Early Literacy: Manfish lesson plan

Manfish.jpg

For this last term of school, I re-started my after-school Storybook Yoga class for 1st and 2nd graders.  For this set of classes, I wanted to establish "themes" more related to the yogi way of life, meaning that within each class we talk about a yama or niyama, and/or focus on building self-awareness, self-respect, the idea of non-competition, etc.  through asanas (postures) and pranayama (breathing).  For this class, I used the gorgeous picture book Manfish: A Story of Jacques Cousteau by Jennifer Berne and Eric Puybaret to talk about Ahimsa, or non-violence (the first of five yamas).  This tied in perfectly to Earth Day, as the book touches on water pollution and the efforts Jacques Cousteau has undertaken to clean up our waterways.  Because we live in Indonesia, a country of 15,000+ islands, the kids have all witnessed first hand both the beauty of the wild ocean and the trash that pollutes it.  This read aloud sparked some great connections and ideas for what we can all do to practice Ahimsa with our precious earth.

With the asanas, backbends were the name of the game.  After a bit of core work, we spent a lot of time on our bellies imitating various forms of sea life (including scuba divers!), and then finished it off with some restorative forward folds and "jellyfish" shakes.  This physical practice really challenged the kids to move with their breath and use it to support the poses, and they all had a great time pretending to be manta rays and puffer fish.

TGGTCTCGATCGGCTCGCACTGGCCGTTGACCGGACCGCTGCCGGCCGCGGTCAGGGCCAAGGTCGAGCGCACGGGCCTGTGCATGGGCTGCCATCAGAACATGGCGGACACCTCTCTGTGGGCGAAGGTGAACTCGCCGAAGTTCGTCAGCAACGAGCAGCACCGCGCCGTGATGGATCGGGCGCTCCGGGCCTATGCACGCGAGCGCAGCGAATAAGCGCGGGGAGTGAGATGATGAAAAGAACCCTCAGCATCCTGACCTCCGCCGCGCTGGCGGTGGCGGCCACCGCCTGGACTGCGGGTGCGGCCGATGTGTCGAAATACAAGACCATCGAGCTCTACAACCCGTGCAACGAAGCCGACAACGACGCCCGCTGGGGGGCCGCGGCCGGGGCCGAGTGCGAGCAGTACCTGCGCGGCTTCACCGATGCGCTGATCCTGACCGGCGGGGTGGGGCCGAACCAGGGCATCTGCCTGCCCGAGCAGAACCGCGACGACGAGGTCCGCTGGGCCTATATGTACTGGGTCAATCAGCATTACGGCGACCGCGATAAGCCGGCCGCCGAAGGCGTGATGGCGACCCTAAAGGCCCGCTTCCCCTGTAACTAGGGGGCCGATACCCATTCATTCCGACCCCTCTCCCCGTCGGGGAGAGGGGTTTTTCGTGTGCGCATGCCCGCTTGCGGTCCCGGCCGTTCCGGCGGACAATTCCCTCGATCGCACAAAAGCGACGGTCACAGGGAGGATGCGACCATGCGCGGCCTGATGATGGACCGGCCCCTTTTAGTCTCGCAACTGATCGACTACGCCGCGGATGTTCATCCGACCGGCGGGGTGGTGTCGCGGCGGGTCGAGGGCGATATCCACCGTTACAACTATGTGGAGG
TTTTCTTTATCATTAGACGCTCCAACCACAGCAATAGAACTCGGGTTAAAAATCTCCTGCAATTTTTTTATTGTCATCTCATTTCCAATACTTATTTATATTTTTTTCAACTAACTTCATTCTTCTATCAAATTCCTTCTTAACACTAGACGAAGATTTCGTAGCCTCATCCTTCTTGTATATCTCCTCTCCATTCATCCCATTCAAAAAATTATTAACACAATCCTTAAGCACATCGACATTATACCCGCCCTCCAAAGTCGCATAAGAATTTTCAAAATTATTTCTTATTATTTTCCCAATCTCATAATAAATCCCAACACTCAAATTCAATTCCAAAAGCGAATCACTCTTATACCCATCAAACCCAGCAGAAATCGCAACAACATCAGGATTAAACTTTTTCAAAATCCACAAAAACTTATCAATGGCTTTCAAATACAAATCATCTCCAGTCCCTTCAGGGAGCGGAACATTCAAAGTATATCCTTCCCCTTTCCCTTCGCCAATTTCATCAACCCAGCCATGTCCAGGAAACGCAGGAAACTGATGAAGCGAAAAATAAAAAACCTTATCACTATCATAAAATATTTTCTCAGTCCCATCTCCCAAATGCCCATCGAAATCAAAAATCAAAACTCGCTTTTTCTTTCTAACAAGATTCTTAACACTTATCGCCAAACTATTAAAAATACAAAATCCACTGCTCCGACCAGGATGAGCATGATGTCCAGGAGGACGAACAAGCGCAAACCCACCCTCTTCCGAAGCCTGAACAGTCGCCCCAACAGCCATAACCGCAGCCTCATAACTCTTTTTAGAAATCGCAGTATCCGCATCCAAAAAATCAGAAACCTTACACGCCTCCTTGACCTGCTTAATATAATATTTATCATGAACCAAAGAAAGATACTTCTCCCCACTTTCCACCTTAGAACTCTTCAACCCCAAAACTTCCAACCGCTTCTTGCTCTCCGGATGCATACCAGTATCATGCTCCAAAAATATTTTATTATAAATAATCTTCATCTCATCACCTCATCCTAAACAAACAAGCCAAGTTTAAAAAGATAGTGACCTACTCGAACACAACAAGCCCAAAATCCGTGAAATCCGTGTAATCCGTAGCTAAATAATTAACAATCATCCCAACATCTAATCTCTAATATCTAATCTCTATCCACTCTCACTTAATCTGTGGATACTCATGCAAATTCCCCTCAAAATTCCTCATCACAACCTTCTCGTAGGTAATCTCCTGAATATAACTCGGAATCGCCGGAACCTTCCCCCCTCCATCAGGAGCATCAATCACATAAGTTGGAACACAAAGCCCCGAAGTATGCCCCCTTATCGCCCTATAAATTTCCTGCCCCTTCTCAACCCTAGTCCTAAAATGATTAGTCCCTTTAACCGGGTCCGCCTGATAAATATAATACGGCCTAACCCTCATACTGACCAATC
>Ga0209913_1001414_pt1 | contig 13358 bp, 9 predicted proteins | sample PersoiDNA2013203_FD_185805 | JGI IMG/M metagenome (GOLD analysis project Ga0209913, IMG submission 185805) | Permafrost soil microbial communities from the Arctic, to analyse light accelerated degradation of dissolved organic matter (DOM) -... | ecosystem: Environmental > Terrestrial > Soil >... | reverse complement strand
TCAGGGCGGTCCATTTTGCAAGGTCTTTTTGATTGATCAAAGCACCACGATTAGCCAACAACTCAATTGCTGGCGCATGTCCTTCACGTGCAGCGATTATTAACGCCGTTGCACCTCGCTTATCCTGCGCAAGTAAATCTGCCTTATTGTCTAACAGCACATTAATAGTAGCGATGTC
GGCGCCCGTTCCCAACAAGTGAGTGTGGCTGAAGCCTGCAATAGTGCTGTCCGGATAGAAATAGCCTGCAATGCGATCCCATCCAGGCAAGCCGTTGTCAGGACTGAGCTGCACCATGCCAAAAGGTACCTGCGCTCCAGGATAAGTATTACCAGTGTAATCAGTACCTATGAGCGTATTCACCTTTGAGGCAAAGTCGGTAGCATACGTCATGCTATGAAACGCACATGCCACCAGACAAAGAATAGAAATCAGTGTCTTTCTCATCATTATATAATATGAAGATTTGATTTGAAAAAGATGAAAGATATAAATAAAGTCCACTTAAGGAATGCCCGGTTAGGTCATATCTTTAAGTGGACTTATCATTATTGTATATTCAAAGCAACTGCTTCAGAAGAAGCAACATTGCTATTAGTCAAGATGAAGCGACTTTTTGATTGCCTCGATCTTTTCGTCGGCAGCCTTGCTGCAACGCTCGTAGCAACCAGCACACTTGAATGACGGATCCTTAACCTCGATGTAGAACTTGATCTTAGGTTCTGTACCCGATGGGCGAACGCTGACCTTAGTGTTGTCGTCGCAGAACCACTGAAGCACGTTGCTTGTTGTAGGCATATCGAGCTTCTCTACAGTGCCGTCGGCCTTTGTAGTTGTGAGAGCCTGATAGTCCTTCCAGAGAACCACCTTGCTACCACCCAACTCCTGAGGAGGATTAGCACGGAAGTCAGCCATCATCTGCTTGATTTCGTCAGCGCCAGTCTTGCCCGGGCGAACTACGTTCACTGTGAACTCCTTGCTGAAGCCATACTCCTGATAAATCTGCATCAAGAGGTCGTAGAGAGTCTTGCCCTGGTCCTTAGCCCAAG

Before final relaxation the kids laid on their backs and pretended to be starfish, breathing and stretching out from their core. We inhaled and stretched our bodies as much as possible, and then exhaled and relaxed the whole body. I forgot my music for Savasana, so after starfish stretches I did an impromptu "ocean journey" guided meditation, taking the kids from the beach to the waters edge and then all the way under to explore the various ocean life that we talked about during our class.  I'm not always comfortable leading guided visualization and usually have to psych myself up for it, but it worked out great!  It was so lovely to see the kids just melt into the floor and rest so peacefully.  Often times, they continue laying there after we have finished.  Its a good reminder when this happens that while kids love to move, they also crave rest, relaxation and silence.  Something to keep in mind for future classes.  

This book also lends itself beautifully to some great literacy areas, including non-fiction vs. fiction, vocabulary growth, and reading comprehension strategies.  I highly recommend it!